The Time Traveler
The Time Traveler, who exhibits his Time Machine one evening after dinner. The next week, his guests arrive for dinner but do not find him home. Informed that they are to proceed without him, they sit down to dinner. Later, their host arrives, dirty and limping. He has traveled to the year 802,701, the time of the sunset of humanity. He tells his guests what he found. The people, weak, rounded creatures about four feet high, are vegetarians called Eloi, living in enormous buildings. Underground live the predatory Morlocks, apelike creatures also descended from humans. They were responsible for the disappearance of the Time Machine, but the Time Traveler says he managed to get it back and take off as the Morlocks sprang at him. Then, after quick and horrifying excursions ahead millions of years to the distant future, when the sun is dying and the earth is enveloped in bitter cold and deathly stillness, he hurried back to the present. The next day, the Time Traveler silences his friends’ doubts by departing again on his Time Machine; he does not return, and his friends can only wonder what mishap has made him a lost wanderer in time.
Weena, a girl of the Eloi. The Time Traveler saves her from drowning, and she becomes his friend and guide. After sightseeing, they find that they have walked too far to return that night. They build a fire on a hill to keep away the dark-loving Morlocks, but later the Time Traveler wakes to find the fire out and Weena missing.
The Time Machine is comprised mostly of the Time Traveller's story, as told to Hillyer. A well-to-do yet socially conscious inventor and a man of science who lives in Richmond, he creates a machine that allows him to travel in the fourth dimension. He has twinkling gray eyes and a pale face that is usually flushed. Well educated in the leading theories of his day, such as evolution and communism, the Time Traveller moves quickly from observation to speculation but acknowledges when he has been wrong and rethinks his position. The Time Traveller remains excited about the future, even after he learns by traveling in the future that humankind will not survive and that all trace of life will be wiped off the face of the earth. He is also a very witty man who often makes jokes at his own expense. His humor and history of playing practical jokes on his guests is one reason his guests suspect that his story is not true. Hillyer says of him that he "had more than a touch of whim among his elements."
Blank The editor of "a well-known (but unnamed) daily paper," Blank—also referred to as "the Editor"—is a "rare visitor" to the Time Traveller's home. He is skeptical when told of the experiment the week before, and when the Time Traveller appears during dinner, his clothes rumpled and dirty, he makes fun of him, asking, "Hadn't they any clothes brushes in the Future?" The Editor also disbelieves the Time Traveller after he tells his story, remarking, "What a pity it is you're not a writer of stories."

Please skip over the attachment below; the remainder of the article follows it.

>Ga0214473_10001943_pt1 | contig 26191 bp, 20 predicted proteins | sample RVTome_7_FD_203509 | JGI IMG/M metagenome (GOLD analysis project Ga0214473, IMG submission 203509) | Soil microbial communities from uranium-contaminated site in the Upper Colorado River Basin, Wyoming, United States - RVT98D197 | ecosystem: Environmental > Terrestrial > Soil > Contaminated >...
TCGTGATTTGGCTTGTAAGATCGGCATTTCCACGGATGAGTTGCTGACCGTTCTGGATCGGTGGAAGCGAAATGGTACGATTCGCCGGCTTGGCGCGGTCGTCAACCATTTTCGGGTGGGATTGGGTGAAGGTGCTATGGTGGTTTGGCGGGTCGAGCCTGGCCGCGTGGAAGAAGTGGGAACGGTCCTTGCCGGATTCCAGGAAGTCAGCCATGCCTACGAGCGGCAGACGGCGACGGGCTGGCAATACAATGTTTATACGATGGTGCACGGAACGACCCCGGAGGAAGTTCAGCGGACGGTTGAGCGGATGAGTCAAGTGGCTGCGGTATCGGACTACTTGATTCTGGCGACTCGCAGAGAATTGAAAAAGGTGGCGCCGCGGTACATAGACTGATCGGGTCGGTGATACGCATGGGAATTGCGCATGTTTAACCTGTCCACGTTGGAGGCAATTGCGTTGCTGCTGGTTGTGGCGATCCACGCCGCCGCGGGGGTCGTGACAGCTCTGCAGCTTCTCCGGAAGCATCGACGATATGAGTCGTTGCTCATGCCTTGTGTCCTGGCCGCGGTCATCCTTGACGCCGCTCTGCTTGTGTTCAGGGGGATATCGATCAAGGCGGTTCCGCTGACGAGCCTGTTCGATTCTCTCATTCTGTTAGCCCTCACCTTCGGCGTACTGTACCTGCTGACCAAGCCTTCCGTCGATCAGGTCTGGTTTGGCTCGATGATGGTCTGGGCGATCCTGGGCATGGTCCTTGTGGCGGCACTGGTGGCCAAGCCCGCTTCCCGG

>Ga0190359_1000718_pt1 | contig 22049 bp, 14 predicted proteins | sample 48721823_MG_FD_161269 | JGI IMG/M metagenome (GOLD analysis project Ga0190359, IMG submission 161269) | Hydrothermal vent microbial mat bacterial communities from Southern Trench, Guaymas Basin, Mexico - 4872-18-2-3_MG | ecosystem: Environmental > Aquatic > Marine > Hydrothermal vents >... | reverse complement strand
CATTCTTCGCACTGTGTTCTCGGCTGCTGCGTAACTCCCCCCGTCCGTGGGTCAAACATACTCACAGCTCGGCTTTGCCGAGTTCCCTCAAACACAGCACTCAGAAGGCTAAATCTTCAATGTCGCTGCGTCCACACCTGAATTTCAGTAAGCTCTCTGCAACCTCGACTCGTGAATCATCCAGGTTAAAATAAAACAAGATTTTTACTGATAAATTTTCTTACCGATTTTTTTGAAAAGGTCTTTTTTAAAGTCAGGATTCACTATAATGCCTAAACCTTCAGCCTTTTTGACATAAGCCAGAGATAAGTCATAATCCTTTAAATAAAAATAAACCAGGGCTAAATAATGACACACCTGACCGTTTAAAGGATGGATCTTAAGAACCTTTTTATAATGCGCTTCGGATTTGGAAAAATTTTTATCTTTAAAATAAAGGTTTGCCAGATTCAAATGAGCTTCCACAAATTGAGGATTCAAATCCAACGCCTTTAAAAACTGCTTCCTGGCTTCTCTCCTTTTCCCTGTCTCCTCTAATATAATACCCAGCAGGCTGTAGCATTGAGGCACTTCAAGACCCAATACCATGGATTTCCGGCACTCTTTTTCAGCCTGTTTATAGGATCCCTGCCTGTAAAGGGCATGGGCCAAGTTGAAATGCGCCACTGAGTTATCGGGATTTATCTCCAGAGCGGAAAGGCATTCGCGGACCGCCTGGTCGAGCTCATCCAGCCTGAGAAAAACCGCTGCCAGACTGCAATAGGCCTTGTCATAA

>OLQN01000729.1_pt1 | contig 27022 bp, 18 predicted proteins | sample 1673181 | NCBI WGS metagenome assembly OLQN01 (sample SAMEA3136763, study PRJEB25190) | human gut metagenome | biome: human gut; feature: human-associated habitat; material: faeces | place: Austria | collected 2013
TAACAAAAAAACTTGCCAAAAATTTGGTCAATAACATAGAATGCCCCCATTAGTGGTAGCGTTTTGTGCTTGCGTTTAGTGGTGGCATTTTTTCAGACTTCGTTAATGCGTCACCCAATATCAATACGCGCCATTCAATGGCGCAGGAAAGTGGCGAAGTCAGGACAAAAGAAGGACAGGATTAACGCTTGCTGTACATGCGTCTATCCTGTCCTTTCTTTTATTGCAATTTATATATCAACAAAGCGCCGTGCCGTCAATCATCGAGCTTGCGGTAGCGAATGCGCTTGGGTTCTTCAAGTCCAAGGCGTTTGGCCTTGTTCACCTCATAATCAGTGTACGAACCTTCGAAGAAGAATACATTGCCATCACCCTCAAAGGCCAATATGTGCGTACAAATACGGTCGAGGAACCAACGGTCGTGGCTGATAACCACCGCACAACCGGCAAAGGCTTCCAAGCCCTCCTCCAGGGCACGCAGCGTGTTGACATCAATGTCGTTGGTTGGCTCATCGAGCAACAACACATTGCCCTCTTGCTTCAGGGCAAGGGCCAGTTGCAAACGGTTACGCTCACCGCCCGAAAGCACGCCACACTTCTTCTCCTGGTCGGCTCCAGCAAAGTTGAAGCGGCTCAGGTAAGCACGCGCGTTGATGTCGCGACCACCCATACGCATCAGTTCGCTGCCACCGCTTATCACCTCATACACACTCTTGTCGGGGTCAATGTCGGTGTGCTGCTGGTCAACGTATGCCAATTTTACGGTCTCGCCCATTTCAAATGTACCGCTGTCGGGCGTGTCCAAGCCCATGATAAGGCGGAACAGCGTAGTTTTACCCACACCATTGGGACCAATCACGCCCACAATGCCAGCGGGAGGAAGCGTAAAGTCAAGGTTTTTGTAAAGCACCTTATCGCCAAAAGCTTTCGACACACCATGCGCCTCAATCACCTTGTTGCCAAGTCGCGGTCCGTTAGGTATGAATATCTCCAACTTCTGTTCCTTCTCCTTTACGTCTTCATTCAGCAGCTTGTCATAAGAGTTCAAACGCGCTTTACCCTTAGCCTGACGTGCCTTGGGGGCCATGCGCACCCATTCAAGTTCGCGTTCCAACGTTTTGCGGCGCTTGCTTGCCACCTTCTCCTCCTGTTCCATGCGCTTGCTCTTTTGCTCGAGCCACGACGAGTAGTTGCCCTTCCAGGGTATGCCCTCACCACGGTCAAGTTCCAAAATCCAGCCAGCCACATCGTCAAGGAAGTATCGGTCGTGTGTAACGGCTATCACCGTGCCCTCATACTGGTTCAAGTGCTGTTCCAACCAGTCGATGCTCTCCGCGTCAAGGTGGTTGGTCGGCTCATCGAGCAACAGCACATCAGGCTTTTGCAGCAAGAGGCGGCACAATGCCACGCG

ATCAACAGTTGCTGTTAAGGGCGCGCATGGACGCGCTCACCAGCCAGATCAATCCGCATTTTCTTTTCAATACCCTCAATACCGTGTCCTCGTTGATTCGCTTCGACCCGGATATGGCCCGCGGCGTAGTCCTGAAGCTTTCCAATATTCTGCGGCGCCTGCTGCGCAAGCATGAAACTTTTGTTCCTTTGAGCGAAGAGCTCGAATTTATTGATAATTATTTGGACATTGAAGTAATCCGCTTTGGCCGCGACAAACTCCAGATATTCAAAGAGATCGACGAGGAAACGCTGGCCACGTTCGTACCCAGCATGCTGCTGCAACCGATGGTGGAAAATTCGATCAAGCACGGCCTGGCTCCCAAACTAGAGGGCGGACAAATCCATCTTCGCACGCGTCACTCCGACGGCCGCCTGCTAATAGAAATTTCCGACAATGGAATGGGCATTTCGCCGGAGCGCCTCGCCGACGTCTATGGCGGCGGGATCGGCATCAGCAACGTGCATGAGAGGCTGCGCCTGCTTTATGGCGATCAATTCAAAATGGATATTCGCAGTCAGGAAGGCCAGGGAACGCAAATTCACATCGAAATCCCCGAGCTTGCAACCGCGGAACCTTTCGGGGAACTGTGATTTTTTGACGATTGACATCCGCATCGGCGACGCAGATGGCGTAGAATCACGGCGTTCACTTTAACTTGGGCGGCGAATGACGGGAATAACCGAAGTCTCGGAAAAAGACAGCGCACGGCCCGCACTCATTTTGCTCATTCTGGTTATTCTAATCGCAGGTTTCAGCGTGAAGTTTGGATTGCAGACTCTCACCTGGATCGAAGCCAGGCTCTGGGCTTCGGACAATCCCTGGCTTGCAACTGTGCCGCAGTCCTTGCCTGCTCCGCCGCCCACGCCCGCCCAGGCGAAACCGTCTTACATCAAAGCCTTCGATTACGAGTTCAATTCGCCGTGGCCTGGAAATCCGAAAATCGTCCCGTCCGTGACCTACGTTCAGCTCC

Dash Attending the second dinner, Dash—also referred to as the Journalist—"is more interested in his own stories than those of the Time Traveller."
The Eloi Descended from the owning classes of nineteenth-century Britain, the Eloi live in 802,701 A.D. and are small, childlike creatures who spend their days playing and lounging. Vegetarians, they sleep together in large halls as protection against the Morlocks, who prey on them at night. Although initially...
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intrigued by the Time Traveller, they quickly lose interest in him, except for Weena, a female Eloi the Time Traveller rescues from drowning.
Filby Filby appears in the second chapter and is described as "an argumentative person with red hair." He is a rationalist who does not believe the Time Traveller's claims. He is also not very bright. Hillyer says that if Filby had presented The Time Machine and explained it instead of the Time Traveller, "a pork-butcher could understand."
Hillyer Hillyer is the narrator and the only person who believes the Time Traveller's story. The bulk of the novel is the Time Traveller's story, as told to Hillyer. However, Hillyer directly addresses readers in the first, second, and twelfth chapters, and in the epilogue. Unlike the Time Traveller, who is pessimistic about humanity's future, Hillyer maintains hope, saying that even if the Time Traveller's story is true and that humanity is doomed for extinction, "it remains for us to live as though it were not so."